Day in, day out, I would reach for a size #8 to fish for Harvest trout.  The #6 will occasionally bring more fish to the fly, but the #8 will earn more eatage and less fly nipping.  It is important to keep some #10s in one’s fly box, because sometimes all but these smaller flies will trigger a flashy false raise followed by outright rejection and disdain.  These false strikes are fun and exhilarating but do not result in hookage and tugage.

Video production debris:  sample flies, notes, cheap video camera, all on the table in the back room near the microwave.

Fly color. If you look closely at Les Johnson’s fine book (Fly fishing for Sea Run Cutthroat) you will see a lot of yellows.  Oranges and reds are also front-runners in the color palate.  Pink, if I remember correctly, is  essentially a no-show.

Pink and yellow: nice colors for Sea Run Cutthroat flies.

Amazing.    Pink is a very dependable color for Oregon sea run cutthroat flies.  A second level of color choices includes black, olive, and purple.  The bottom layer of color choices would be brown, and chartreuse.  Unfortunately, Harvest Trout do not read my articles, routinely ignore my advice and develop their own set of color choices.  I tend to fish dim light conditions with brighter colors, and go to more subtle colors in mid-day.  I might choose a size #6 at dawn and go to an #8 or #10 in the middle of the day.  Much of my fly inspiration is based on stomach content analysis that proved Sea run Cutthroat prefer Rooster Tail Spinners over live crawdads, sculpins worms, or juvenile Chinook. Really.

Wing materials. Here is a list of materials I use when I tie wings on Sea-run cutthroat flies:  Arctic fox tail, Bucktail, white deer belly hair, dark deer hair, Squirrel tail, Pheasant Tail fibers, Elk hair, Hareline Pseudo Hair, and Hareline Baitfish Emulator.

Try a few of the videos I shot with Chris Daughters recently.

http://www.youtube.com/watch?v=xpOfw5tHehs

White Deer Belly Hair.  Yum.

My favorite winging material includes white Arctic Fox tail; white Bucktail; white deer belly hair; and Mirage Flashabou in a variety of color phases emphasizing pearl. Hummm.  White seems to be my color of choice.  I also tie sea-run flies with natural deer hair, the center section of Bucktail (dark hair), squirrel, pheasant tail fibers (remember the Dr. Spratley), Peacock herl, and Hareline Baitfish Emulator or Pseudohair.

Arctic Fox tail hair:  totally dependable stuff.  Avoid Arctic Fox body hair, too wimpy and scraggly for my likes.

Sadly, with any natural wing material, all packages of hair are not created alike.  There can be a vast difference in the length, texture, hollowness, stiffness, and so forth, of Bucktails.  Some Bucktail hair is easy to stack, but some is impossible.  Hair from the base of the Bucktail is more hollow and will flare more than hair near the tip of the tail.  White deer belly hair is not as diverse as Bucktail, but again, some stacks and ties better than others.  The most consistent wing materials tend to be the deer and elk hides, squirrel tails, and Arctic Fox tails.  These are pretty solid and do not offer nearly as many surprises as Bucktail can.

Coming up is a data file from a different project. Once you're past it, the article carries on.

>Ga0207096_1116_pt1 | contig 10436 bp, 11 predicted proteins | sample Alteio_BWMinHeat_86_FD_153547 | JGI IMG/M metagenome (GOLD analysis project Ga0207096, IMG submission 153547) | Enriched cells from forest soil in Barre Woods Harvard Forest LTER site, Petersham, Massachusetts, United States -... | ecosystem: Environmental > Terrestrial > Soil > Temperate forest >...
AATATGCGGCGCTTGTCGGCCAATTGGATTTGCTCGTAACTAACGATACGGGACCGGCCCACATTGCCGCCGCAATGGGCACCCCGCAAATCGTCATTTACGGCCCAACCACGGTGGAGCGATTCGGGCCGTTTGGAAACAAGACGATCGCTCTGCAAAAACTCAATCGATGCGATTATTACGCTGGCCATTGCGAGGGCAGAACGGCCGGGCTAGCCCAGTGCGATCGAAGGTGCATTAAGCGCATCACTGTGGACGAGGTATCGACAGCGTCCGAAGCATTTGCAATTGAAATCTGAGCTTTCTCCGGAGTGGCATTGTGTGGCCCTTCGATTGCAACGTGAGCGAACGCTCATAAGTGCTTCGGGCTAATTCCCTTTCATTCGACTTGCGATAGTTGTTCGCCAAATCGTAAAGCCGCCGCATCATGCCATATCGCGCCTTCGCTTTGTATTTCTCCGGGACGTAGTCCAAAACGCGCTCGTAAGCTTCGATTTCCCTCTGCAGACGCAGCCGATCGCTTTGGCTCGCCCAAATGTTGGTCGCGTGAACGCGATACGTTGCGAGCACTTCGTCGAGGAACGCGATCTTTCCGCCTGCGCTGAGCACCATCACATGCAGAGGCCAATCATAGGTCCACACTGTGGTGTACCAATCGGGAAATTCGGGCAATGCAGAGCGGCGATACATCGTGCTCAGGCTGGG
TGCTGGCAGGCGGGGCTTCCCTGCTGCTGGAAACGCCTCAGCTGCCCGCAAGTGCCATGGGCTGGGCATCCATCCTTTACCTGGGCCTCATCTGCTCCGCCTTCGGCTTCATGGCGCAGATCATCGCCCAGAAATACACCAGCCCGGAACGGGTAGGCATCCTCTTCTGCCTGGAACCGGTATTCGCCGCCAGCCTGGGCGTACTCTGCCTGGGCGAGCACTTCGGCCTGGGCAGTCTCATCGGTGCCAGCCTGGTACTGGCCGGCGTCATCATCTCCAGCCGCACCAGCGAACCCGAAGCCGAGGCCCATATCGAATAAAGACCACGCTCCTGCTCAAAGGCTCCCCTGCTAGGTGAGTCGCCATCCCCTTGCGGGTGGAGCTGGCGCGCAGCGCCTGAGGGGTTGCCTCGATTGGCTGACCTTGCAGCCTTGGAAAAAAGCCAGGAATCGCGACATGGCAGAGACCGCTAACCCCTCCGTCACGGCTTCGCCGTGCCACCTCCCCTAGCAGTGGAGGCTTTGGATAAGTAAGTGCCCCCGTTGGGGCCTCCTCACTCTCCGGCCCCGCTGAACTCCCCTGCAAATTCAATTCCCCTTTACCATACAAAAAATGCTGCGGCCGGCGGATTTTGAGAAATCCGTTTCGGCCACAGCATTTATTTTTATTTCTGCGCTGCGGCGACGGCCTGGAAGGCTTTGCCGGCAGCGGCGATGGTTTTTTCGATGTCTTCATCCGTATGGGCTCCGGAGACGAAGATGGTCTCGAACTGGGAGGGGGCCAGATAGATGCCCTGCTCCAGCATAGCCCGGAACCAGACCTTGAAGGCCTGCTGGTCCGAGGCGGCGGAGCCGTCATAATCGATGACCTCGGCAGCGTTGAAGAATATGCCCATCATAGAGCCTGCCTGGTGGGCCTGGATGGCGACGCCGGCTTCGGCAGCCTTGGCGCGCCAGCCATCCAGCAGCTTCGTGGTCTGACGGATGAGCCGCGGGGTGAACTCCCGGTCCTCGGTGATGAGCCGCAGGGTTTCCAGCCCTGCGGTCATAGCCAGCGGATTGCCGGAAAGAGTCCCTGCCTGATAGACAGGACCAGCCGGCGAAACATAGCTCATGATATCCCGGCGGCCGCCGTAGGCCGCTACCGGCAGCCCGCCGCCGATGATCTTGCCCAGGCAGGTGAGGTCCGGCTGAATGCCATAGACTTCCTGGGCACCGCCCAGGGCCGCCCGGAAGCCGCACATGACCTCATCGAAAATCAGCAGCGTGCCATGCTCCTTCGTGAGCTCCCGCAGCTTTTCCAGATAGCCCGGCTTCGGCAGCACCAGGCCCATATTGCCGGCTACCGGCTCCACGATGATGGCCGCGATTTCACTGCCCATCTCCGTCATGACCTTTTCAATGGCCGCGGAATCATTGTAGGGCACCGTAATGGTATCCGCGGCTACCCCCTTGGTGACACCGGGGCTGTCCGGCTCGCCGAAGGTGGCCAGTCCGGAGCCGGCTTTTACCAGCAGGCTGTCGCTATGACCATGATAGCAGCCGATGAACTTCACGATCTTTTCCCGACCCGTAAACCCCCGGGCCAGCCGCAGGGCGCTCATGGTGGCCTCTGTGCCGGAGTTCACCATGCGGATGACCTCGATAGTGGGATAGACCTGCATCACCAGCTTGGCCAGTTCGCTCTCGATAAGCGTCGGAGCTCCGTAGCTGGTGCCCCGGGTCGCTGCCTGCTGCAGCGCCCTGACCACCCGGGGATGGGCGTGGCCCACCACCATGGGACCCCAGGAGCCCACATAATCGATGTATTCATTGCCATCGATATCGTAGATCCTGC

Body materials. Here is a list of my favorite body materials:  dubbing mixtures, especially Hareline Trilobal and rabbit mixed with Ice dub; Uni Yarn; chenille; and Lagartun Mini Flat Braid.  Floss also works, although my preference is to Uni Yarn over floss because of its slight fuzziness right off the spool and the way it lays down so neatly.

Body rib. No question about this material: small Lagartun or Uni oval silver tinsel.  I do not use plastic Mylar tinsel because it is relatively fragile and gets chewed up pretty easily.

Hackle. Oh boy.  Here is a subject for hours of discussion.  The availability of quality hackle feathers for tying wet flies in the size #6 – #12 range varies considerably moth by month, year by year.  A saddle patch you might be able to get this year, right now, might not be available, at any price, next year.  Your selection next year might be better or it might be more limited.

Strung brown rooster saddle hackle feathers. Great stuff for sea run cutthroat flies.

The most consistently available hackle product I have used over the years include strung rooster schlappen and strung rooster saddle hackles.  These have been around forever and will probably still be here when you and I are long gone.  The only drawback I see to these strung rooster feathers is the need to sort out the junk and select feathers for size.  But the effort is worth it as opposed to using inappropriate hackles.   I definitely prefer to purchase my strung rooster saddles by at least the ounce, and more often by the pound or half pound, because it gives me the best selection of feather qualities, sizes and such forth.  Natural brown, black, hot pink, hot orange, shrimp pink, red, :  these are all useful for tying Chinook Boss and comet style flies also. and yellow are great colors

American Saddle Clump hackle feathers are available in a ton of colors perfect for Sea Run Cutthroat fly patterns, steelhead flies, and Chinook Comets.

A product that is available now and that may or may not be available a year from now is called “American Saddle Clump.”  These are curiously similar to the old Whiting Bugger Packs.  Available in a wide array of colors, these feathers have long tapered narrow tips that are great for dry flies, decent web that makes them very good for tying buggers – and most importantly – a short, wide webby base of the feather stem.

What do I look for in hackles for Sea-run flies? For bushy, bold profile flies, I like to have a feather with fairly full, substantial hackle barbules and a fair amount of web, maybe a lot of web.  The reason I want these hackle feather properties is that I believe that it lets my flies flow and pulse in the water.

On the other hand, some of my Sea-run cutthroat flies are fairly slim and feature much smaller, sparser hackle collars.  This is because, in my creative imagination, there are days and fish that will respond better to a more subtle, smaller, and sparser fly than to a bug bush fly.  Right or wrong, take a re-read Les Johnson’s wonderful book – How to fish for Sea Run Cutthroat trout (1970, Frank Amato Publications), look at the fly photographs, and note how fine and sparse most of the hackles were on his favorite flies.  Interesting perspective.